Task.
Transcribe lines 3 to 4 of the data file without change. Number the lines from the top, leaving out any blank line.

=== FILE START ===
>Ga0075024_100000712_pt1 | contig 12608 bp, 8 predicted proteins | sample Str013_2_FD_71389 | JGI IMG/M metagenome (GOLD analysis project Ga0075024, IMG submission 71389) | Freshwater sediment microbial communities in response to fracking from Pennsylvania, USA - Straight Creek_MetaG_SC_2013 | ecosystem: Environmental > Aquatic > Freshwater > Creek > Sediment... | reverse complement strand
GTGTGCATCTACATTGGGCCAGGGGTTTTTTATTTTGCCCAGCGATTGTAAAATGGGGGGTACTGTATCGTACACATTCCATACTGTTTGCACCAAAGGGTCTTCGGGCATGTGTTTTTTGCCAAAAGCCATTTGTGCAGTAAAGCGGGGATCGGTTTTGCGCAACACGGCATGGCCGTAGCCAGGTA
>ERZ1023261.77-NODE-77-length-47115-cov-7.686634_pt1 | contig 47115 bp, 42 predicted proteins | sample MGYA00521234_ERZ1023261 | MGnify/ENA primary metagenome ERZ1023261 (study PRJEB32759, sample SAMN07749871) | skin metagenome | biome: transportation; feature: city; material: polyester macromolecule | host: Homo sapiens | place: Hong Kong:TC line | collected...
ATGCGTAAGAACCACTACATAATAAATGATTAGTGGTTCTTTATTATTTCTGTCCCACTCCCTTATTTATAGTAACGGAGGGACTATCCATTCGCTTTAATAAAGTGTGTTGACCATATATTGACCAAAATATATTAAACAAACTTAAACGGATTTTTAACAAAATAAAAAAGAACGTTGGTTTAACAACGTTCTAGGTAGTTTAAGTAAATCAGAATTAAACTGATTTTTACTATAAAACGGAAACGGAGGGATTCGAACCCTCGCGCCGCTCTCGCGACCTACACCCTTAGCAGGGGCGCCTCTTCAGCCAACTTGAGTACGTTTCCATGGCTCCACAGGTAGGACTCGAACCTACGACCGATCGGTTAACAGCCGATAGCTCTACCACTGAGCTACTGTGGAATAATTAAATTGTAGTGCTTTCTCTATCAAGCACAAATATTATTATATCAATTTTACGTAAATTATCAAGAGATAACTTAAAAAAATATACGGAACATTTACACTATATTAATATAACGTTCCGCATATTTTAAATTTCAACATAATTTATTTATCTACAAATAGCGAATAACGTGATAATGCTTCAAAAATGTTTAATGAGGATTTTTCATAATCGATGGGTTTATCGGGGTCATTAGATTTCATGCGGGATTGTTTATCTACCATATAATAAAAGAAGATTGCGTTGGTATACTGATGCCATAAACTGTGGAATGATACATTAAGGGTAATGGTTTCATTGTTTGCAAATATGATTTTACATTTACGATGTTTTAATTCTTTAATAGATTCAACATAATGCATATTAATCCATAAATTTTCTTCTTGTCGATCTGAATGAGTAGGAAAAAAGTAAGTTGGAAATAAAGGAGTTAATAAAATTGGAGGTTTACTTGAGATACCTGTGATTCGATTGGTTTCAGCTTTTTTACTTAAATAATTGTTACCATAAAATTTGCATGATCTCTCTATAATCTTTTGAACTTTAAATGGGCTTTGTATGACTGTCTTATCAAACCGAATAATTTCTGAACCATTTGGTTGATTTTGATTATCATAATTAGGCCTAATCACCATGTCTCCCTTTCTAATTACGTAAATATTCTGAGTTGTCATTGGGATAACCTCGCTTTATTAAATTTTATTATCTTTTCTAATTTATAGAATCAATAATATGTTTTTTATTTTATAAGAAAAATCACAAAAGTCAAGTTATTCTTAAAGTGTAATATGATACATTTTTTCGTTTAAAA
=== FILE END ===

>ERZ1023261.77-NODE-77-length-47115-cov-7.686634_pt1 | contig 47115 bp, 42 predicted proteins | sample MGYA00521234_ERZ1023261 | MGnify/ENA primary metagenome ERZ1023261 (study PRJEB32759, sample SAMN07749871) | skin metagenome | biome: transportation; feature: city; material: polyester macromolecule | host: Homo sapiens | place: Hong Kong:TC line | collected...
ATGCGTAAGAACCACTACATAATAAATGATTAGTGGTTCTTTATTATTTCTGTCCCACTCCCTTATTTATAGTAACGGAGGGACTATCCATTCGCTTTAATAAAGTGTGTTGACCATATATTGACCAAAATATATTAAACAAACTTAAACGGATTTTTAACAAAATAAAAAAGAACGTTGGTTTAACAACGTTCTAGGTAGTTTAAGTAAATCAGAATTAAACTGATTTTTACTATAAAACGGAAACGGAGGGATTCGAACCCTCGCGCCGCTCTCGCGACCTACACCCTTAGCAGGGGCGCCTCTTCAGCCAACTTGAGTACGTTTCCATGGCTCCACAGGTAGGACTCGAACCTACGACCGATCGGTTAACAGCCGATAGCTCTACCACTGAGCTACTGTGGAATAATTAAATTGTAGTGCTTTCTCTATCAAGCACAAATATTATTATATCAATTTTACGTAAATTATCAAGAGATAACTTAAAAAAATATACGGAACATTTACACTATATTAATATAACGTTCCGCATATTTTAAATTTCAACATAATTTATTTATCTACAAATAGCGAATAACGTGATAATGCTTCAAAAATGTTTAATGAGGATTTTTCATAATCGATGGGTTTATCGGGGTCATTAGATTTCATGCGGGATTGTTTATCTACCATATAATAAAAGAAGATTGCGTTGGTATACTGATGCCATAAACTGTGGAATGATACATTAAGGGTAATGGTTTCATTGTTTGCAAATATGATTTTACATTTACGATGTTTTAATTCTTTAATAGATTCAACATAATGCATATTAATCCATAAATTTTCTTCTTGTCGATCTGAATGAGTAGGAAAAAAGTAAGTTGGAAATAAAGGAGTTAATAAAATTGGAGGTTTACTTGAGATACCTGTGATTCGATTGGTTTCAGCTTTTTTACTTAAATAATTGTTACCATAAAATTTGCATGATCTCTCTATAATCTTTTGAACTTTAAATGGGCTTTGTATGACTGTCTTATCAAACCGAATAATTTCTGAACCATTTGGTTGATTTTGATTATCATAATTAGGCCTAATCACCATGTCTCCCTTTCTAATTACGTAAATATTCTGAGTTGTCATTGGGATAACCTCGCTTTATTAAATTTTATTATCTTTTCTAATTTATAGAATCAATAATATGTTTTTTATTTTATAAGAAAAATCACAAAAGTCAAGTTATTCTTAAAGTGTAATATGATACATTTTTTCGTTTAAAA